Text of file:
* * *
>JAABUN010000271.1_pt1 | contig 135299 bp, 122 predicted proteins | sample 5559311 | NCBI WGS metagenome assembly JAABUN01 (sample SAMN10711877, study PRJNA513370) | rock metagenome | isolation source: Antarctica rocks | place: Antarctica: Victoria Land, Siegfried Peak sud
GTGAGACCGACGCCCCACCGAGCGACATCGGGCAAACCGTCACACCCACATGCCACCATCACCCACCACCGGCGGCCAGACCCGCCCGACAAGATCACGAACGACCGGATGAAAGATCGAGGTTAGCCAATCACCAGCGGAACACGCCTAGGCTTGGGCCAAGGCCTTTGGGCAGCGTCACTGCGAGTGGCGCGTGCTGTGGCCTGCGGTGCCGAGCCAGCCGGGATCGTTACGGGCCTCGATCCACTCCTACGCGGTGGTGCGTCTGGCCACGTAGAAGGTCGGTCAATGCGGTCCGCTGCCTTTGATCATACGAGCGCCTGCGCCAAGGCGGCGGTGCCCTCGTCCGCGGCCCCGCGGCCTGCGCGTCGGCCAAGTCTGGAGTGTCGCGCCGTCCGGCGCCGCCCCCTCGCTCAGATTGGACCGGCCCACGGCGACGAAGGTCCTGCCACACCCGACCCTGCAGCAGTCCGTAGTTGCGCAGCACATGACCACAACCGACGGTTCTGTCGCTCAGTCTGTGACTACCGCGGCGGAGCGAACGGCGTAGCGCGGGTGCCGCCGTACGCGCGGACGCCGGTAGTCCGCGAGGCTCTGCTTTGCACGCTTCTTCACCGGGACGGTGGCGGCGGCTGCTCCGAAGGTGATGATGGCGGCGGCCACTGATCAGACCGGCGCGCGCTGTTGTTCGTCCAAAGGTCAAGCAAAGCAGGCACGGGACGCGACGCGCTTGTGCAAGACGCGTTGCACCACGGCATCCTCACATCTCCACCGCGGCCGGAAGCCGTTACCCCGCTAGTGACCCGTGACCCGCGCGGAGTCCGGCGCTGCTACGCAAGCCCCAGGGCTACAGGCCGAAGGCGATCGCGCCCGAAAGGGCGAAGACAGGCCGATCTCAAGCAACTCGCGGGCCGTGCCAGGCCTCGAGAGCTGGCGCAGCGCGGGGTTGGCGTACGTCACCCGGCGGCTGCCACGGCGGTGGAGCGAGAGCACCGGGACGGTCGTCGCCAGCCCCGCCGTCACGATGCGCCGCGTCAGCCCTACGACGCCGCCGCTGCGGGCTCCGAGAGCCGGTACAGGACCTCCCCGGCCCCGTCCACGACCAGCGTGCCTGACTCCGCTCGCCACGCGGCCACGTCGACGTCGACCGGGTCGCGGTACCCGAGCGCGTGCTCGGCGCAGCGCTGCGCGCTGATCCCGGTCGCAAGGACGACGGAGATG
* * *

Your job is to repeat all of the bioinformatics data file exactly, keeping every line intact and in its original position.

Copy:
>JAABUN010000271.1_pt1 | contig 135299 bp, 122 predicted proteins | sample 5559311 | NCBI WGS metagenome assembly JAABUN01 (sample SAMN10711877, study PRJNA513370) | rock metagenome | isolation source: Antarctica rocks | place: Antarctica: Victoria Land, Siegfried Peak sud
GTGAGACCGACGCCCCACCGAGCGACATCGGGCAAACCGTCACACCCACATGCCACCATCACCCACCACCGGCGGCCAGACCCGCCCGACAAGATCACGAACGACCGGATGAAAGATCGAGGTTAGCCAATCACCAGCGGAACACGCCTAGGCTTGGGCCAAGGCCTTTGGGCAGCGTCACTGCGAGTGGCGCGTGCTGTGGCCTGCGGTGCCGAGCCAGCCGGGATCGTTACGGGCCTCGATCCACTCCTACGCGGTGGTGCGTCTGGCCACGTAGAAGGTCGGTCAATGCGGTCCGCTGCCTTTGATCATACGAGCGCCTGCGCCAAGGCGGCGGTGCCCTCGTCCGCGGCCCCGCGGCCTGCGCGTCGGCCAAGTCTGGAGTGTCGCGCCGTCCGGCGCCGCCCCCTCGCTCAGATTGGACCGGCCCACGGCGACGAAGGTCCTGCCACACCCGACCCTGCAGCAGTCCGTAGTTGCGCAGCACATGACCACAACCGACGGTTCTGTCGCTCAGTCTGTGACTACCGCGGCGGAGCGAACGGCGTAGCGCGGGTGCCGCCGTACGCGCGGACGCCGGTAGTCCGCGAGGCTCTGCTTTGCACGCTTCTTCACCGGGACGGTGGCGGCGGCTGCTCCGAAGGTGATGATGGCGGCGGCCACTGATCAGACCGGCGCGCGCTGTTGTTCGTCCAAAGGTCAAGCAAAGCAGGCACGGGACGCGACGCGCTTGTGCAAGACGCGTTGCACCACGGCATCCTCACATCTCCACCGCGGCCGGAAGCCGTTACCCCGCTAGTGACCCGTGACCCGCGCGGAGTCCGGCGCTGCTACGCAAGCCCCAGGGCTACAGGCCGAAGGCGATCGCGCCCGAAAGGGCGAAGACAGGCCGATCTCAAGCAACTCGCGGGCCGTGCCAGGCCTCGAGAGCTGGCGCAGCGCGGGGTTGGCGTACGTCACCCGGCGGCTGCCACGGCGGTGGAGCGAGAGCACCGGGACGGTCGTCGCCAGCCCCGCCGTCACGATGCGCCGCGTCAGCCCTACGACGCCGCCGCTGCGGGCTCCGAGAGCCGGTACAGGACCTCCCCGGCCCCGTCCACGACCAGCGTGCCTGACTCCGCTCGCCACGCGGCCACGTCGACGTCGACCGGGTCGCGGTACCCGAGCGCGTGCTCGGCGCAGCGCTGCGCGCTGATCCCGGTCGCAAGGACGACGGAGATG